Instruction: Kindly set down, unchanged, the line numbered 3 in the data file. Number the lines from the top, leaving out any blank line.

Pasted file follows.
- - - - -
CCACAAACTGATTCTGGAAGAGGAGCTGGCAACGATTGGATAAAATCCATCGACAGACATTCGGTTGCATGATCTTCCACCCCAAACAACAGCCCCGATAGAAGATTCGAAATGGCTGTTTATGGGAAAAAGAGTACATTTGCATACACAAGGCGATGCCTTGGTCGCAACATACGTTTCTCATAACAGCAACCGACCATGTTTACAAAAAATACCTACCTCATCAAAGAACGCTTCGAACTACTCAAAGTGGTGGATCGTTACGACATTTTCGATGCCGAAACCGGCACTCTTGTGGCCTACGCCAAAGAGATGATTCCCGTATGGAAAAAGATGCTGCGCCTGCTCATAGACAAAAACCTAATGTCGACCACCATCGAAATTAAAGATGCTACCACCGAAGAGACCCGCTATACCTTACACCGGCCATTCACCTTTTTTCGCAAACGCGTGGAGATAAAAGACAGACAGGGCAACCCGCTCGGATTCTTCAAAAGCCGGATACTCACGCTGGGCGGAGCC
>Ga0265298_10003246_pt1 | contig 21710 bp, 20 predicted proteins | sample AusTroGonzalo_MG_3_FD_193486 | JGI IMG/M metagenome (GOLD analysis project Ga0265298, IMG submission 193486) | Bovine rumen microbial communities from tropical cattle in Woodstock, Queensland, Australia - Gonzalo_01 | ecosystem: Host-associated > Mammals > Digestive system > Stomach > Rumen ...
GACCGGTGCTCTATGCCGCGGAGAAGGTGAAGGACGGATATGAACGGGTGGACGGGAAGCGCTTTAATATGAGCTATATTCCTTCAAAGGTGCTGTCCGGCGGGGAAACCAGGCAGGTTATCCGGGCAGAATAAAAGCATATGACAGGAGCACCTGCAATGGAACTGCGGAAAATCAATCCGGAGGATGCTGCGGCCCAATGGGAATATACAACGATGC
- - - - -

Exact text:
GACCGGTGCTCTATGCCGCGGAGAAGGTGAAGGACGGATATGAACGGGTGGACGGGAAGCGCTTTAATATGAGCTATATTCCTTCAAAGGTGCTGTCCGGCGGGGAAACCAGGCAGGTTATCCGGGCAGAATAAAAGCATATGACAGGAGCACCTGCAATGGAACTGCGGAAAATCAATCCGGAGGATGCTGCGGCCCAATGGGAATATACAACGATGC